Like anything else in life, what you see when you look at a home is not always what you get. What might look like a charming Colonial on the outside can be riddled with problems on the inside—leaving you, the buyer, with a big mess.
Luckily, there’s something that can prevent this problem from plaguing you long after the “for sale” sign comes down: a home inspection.
Home inspections are a critical piece of the home buying puzzle because not only can they help you uncover potential problems, but can help you address them in a timely and efficient manner so you can get to settling in your dream home.
Above all else, you should have a standard inspection conducted, which checks the overall structure of the home, including the roof, electric, plumbing, and insulation—among other areas. The inspector should be able to detect any necessary repairs you may want to have the seller address before the purchase.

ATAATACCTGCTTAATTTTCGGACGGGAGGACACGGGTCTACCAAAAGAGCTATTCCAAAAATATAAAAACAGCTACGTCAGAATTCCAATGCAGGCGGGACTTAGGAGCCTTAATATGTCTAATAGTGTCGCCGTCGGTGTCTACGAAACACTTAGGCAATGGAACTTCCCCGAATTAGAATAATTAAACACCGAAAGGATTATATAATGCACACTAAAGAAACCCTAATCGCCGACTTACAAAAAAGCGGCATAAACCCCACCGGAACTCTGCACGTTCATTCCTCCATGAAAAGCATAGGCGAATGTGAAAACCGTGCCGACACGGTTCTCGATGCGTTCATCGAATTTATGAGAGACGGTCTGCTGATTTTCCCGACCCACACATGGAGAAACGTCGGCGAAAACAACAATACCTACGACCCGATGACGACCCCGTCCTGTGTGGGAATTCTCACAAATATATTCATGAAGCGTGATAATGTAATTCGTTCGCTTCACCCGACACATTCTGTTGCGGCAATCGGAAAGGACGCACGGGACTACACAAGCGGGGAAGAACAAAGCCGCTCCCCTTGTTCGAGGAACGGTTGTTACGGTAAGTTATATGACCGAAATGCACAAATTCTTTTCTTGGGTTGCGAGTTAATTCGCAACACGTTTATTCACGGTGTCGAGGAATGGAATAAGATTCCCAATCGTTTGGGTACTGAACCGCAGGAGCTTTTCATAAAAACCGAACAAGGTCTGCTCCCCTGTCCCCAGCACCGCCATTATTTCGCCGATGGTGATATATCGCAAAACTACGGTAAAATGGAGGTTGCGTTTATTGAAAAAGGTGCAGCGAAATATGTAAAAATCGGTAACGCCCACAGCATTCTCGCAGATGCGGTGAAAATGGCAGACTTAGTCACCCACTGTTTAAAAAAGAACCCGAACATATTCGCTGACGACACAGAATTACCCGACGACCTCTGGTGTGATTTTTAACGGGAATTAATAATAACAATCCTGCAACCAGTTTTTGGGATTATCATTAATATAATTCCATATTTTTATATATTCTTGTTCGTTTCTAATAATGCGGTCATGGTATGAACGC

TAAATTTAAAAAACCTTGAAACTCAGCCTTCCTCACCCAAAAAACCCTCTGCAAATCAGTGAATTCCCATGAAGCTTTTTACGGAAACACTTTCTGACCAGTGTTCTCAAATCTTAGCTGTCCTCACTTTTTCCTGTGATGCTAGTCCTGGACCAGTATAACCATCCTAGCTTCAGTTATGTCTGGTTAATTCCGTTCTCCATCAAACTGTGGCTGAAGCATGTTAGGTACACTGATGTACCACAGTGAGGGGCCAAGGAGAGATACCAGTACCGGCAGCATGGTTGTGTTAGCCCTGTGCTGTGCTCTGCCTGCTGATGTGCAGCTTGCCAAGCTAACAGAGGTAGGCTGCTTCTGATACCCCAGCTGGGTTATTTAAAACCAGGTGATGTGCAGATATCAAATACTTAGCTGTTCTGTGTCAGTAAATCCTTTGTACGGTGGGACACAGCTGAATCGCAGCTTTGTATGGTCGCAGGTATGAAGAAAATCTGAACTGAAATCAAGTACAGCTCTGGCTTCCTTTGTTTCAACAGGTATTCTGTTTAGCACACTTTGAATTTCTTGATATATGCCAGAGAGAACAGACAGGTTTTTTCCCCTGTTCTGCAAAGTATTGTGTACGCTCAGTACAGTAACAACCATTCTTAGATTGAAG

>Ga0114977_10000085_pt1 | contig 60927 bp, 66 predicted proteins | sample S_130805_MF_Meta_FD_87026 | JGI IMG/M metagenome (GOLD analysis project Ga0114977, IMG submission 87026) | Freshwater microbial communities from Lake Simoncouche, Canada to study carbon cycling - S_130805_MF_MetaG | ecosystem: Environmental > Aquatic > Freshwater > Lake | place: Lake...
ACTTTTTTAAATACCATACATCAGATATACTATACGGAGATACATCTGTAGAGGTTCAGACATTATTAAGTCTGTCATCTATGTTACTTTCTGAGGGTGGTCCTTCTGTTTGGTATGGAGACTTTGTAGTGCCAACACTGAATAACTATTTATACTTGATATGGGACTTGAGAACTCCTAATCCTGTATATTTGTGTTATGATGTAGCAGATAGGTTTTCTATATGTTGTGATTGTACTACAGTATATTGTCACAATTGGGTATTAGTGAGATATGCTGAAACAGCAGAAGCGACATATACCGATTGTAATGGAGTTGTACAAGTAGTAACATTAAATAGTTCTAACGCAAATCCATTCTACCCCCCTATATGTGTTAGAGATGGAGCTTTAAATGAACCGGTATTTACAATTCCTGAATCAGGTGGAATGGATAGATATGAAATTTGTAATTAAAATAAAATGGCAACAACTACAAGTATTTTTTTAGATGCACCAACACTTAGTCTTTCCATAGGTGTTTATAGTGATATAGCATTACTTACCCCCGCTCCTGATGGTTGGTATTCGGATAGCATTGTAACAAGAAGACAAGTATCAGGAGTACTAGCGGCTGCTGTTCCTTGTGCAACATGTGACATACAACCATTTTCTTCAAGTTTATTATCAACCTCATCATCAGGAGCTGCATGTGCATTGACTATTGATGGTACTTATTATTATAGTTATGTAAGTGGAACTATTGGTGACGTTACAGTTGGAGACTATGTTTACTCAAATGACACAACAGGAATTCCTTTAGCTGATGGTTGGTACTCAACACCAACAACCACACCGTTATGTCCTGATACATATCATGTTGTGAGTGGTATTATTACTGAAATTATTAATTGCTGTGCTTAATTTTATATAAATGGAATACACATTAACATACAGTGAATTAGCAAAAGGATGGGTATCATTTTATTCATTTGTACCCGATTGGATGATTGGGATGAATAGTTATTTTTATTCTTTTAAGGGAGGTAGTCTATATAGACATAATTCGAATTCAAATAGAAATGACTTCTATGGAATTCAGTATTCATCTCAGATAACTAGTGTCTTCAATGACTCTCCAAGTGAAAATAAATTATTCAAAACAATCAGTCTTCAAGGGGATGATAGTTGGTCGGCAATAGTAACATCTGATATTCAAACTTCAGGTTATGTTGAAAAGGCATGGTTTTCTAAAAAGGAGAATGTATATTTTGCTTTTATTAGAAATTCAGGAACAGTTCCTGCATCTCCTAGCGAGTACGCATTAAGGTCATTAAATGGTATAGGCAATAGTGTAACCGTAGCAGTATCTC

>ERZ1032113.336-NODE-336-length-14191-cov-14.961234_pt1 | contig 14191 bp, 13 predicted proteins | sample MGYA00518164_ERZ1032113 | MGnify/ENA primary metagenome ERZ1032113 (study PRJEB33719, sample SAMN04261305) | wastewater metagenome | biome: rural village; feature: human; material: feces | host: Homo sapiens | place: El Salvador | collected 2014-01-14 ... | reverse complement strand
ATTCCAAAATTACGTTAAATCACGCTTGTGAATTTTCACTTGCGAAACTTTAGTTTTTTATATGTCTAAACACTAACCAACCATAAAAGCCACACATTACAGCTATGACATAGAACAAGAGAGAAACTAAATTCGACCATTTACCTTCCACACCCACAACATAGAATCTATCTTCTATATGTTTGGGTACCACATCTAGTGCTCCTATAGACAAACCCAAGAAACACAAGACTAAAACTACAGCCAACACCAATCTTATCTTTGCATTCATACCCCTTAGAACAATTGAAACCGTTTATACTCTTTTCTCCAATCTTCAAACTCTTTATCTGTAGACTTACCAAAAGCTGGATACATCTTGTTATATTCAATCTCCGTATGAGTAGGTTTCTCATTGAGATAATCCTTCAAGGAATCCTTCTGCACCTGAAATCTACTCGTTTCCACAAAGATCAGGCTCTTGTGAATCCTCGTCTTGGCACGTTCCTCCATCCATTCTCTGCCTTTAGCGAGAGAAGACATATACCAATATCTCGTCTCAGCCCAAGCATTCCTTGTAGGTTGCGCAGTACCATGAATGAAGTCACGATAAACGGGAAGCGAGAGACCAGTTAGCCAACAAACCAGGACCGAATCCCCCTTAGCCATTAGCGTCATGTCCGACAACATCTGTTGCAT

While you should make sure the home is equipped with a radon detector, it’s also a good idea to have an inspector look for any areas of the home that may have increased levels of this colorless and odorless (but harmful) gas.
If the home you’re looking at purchasing has a water or septic tank, have both evaluated. Problems with water or sewage can lead to extremely costly repairs, which can be easily avoided with a simple inspection.
- Try and be present for your home inspection. This can give insight into the process and the opportunity to ask questions on the spot.
- Be prepared for bad news. It’s important to be realistic and understand that problems, big and small, are likely.
- Do ask questions of the inspector, including what repairs he or she recommend before purchase, and what repairs may be able to wait until later